“According to Pálffy-Buß, the disparity between these two states is so minute according to the principles of nuclear physics that they were barely distinguishable upon initial observation.” Simultaneously, it is this disparity that has the potential to enable the feasibility of a “nuclear time measurement.” In the year 2023, empirical evidence demonstrated the emission of a photon along with the transition of a thorium nucleus from its excited to ground state.

Utilize a laser to emit thorium atoms and then catch the desired photons. Regrettably, the functionality of the “nuclear clock” is not straightforward. One causal factor for this phenomenon is that approximately eight electron volts are required to stimulate the nucleus. Nevertheless, a magnitude of six electron volts is sufficient to dislodge the outermost electron from its orbital path. In this scenario, the nucleus that is in an excited state has a preference for transferring its excess energy to the electron rather than producing a photon. “Nevertheless, it is imperative to prevent this,” elucidates the scientist.

One potential approach to addressing this issue is the integration of thorium atoms into specialized transparent crystal structures. According to Pálffy-Buß, the studies conducted demonstrated that thorium assumes its position inside the crystal lattice in an ionic form, indicating its relinquishment of its outer electron. The crystal has the ability to accommodate many thorium nuclei simultaneously, facilitating the detection of the desired photon.

Using rotating corkscrews as a solution
Yet another issue arises: currently, no laser possesses the required level of precision to initiate the intended outcome. The Austrian-German research team is thus placing their trust in the mentioned “cutting-edge technique that harnesses light with orbital angular momentum.” This phenomenon is also known as twisted light or vortex beams.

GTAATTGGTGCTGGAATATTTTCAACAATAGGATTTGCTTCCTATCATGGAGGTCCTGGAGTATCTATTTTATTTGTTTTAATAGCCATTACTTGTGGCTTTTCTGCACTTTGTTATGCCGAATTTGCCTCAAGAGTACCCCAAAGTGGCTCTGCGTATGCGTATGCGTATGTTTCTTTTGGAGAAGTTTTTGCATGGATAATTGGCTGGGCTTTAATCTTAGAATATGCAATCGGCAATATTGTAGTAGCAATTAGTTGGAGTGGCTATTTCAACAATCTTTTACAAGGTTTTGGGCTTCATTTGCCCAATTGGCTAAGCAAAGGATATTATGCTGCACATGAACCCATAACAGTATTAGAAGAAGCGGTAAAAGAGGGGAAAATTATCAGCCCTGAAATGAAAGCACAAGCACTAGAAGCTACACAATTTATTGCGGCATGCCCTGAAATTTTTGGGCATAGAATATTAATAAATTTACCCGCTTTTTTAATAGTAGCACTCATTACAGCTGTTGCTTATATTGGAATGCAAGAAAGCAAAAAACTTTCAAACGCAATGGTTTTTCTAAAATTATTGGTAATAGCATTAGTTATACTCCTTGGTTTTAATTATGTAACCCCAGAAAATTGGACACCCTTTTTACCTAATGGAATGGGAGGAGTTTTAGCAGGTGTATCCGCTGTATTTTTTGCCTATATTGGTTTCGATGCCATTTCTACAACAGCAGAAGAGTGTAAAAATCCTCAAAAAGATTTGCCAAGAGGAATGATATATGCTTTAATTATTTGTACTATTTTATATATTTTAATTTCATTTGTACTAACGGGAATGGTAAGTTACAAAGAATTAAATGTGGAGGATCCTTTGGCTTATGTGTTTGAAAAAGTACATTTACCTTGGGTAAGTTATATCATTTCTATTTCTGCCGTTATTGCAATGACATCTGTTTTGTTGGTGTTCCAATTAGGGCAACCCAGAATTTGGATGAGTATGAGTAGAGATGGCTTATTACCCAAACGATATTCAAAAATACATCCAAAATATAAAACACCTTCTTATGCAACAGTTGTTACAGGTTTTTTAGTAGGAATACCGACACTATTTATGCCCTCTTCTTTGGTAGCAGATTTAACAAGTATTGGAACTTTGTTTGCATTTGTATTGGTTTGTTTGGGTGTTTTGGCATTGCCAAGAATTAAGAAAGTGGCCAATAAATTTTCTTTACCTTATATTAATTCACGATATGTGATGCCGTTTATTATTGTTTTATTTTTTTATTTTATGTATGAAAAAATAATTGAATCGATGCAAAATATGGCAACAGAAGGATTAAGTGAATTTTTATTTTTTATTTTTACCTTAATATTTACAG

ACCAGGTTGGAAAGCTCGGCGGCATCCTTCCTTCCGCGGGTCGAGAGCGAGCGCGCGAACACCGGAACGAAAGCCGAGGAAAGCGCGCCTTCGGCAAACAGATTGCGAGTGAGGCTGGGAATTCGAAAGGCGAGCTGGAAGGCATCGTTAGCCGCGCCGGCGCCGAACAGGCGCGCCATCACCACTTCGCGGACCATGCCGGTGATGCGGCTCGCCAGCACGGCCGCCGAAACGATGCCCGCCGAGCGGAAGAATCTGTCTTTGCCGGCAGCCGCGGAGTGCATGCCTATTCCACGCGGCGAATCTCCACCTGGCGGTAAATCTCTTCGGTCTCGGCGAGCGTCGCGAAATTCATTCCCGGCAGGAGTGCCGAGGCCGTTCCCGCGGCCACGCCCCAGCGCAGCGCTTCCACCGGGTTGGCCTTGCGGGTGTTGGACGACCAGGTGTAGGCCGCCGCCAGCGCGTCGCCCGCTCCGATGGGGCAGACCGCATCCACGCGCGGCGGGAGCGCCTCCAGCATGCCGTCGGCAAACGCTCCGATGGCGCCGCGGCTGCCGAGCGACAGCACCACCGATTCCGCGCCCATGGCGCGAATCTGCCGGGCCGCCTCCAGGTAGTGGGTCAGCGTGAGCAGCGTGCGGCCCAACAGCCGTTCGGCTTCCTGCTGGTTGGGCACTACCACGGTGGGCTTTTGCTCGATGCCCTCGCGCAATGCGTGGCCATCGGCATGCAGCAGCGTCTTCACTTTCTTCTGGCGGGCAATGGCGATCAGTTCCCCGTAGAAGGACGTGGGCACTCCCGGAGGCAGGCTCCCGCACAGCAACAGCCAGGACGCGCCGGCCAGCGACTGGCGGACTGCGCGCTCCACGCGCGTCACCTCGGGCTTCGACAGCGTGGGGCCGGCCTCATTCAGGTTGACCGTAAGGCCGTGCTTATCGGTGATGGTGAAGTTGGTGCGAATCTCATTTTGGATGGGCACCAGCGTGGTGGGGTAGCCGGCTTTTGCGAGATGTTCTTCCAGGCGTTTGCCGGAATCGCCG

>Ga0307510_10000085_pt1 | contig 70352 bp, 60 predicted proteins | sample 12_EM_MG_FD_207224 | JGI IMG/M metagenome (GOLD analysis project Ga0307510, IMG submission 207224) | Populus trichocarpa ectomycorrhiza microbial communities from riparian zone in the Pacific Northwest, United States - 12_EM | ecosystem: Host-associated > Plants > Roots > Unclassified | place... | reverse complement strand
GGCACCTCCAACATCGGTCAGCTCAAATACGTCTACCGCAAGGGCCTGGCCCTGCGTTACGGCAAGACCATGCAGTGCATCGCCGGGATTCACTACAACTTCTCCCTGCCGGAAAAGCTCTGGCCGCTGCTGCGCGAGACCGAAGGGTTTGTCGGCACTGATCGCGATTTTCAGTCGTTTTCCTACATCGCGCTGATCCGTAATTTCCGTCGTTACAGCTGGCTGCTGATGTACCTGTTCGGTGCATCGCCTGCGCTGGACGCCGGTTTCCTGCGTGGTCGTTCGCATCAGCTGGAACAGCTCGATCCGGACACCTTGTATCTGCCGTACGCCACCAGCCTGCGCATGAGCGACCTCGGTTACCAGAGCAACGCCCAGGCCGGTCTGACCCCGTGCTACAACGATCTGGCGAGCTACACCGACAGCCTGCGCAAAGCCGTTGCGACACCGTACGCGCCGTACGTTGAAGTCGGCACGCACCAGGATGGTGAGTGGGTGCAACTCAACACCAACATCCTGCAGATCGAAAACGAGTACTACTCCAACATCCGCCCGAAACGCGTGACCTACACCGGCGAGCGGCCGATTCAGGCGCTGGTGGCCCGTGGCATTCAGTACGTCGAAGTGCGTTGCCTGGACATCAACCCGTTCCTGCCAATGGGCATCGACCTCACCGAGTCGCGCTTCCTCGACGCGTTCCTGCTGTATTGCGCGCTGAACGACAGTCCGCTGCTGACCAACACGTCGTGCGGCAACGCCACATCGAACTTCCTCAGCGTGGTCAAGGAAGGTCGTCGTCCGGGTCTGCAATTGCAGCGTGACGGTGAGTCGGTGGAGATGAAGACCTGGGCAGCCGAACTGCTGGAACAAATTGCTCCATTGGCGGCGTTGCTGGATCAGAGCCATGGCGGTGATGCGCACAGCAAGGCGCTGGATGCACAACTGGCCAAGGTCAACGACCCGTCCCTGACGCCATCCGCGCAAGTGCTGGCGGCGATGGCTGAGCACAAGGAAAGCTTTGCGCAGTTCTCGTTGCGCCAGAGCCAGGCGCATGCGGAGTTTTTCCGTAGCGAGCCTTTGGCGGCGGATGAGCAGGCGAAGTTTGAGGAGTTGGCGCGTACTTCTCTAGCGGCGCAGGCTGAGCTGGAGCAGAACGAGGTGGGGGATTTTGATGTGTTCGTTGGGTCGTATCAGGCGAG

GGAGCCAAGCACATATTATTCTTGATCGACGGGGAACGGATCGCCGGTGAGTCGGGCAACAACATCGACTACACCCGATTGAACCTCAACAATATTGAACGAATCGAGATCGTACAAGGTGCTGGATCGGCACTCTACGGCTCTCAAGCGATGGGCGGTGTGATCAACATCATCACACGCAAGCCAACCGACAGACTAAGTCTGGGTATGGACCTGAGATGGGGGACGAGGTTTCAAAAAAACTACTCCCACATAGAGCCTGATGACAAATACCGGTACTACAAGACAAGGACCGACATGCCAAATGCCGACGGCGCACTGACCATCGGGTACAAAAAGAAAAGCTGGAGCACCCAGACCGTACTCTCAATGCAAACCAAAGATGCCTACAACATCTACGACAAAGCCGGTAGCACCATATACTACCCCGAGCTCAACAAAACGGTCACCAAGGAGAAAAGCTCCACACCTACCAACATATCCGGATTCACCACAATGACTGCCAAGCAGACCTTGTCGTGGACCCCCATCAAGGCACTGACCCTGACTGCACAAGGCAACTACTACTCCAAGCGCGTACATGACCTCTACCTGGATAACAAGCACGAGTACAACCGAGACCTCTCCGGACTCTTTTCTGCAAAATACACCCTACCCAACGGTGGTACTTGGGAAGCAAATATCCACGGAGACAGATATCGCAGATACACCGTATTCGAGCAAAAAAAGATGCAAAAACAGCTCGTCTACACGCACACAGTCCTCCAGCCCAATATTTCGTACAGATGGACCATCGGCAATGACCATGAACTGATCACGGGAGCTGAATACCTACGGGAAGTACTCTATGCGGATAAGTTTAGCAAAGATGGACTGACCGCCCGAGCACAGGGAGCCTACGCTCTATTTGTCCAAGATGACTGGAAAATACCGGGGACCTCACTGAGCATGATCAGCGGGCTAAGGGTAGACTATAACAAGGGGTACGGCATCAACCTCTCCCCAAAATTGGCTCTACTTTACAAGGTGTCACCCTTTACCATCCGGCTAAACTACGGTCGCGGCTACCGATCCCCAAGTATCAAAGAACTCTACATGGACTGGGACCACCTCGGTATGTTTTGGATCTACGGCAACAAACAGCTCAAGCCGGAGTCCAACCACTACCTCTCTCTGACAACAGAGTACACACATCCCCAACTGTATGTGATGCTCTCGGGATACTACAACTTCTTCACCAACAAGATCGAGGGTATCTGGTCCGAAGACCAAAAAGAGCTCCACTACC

In simple terms, laser pulses do not collide with the thorium atoms as if they were encountering an impenetrable barrier of energy in this approach. Instead, they have a resemblance to a rotating corkscrew, which increases the likelihood of achieving the desired excited state of the atomic nuclei.

Theoretical calculations for the ideal scenario
Adriana Pálffy-Buß, with her expertise in theoretical physics, will primarily contribute to the research project through her calculations. “I design and simulate the outcomes of different experimental setups and provide recommendations on what would be most effective,” summarizes the physicist. She carefully considers various approaches in order to determine the most promising scenario. She is awarded approximately 375,000 euros from the funding pot of the special research area, which is sufficient to support two doctoral positions.

According to Pálffy-Buß, this research project is incredibly thrilling for physicists. Investigating concepts that are typically assumed to be true, such as the constancy of fundamental physical constants, becomes possible with the advent of a nuclear clock. Additionally, it may provide insights into the composition of dark matter. According to the physicist, the nuclear clock has the ability to provide answers to these questions thanks to the fundamental interactions involved in nuclear transitions.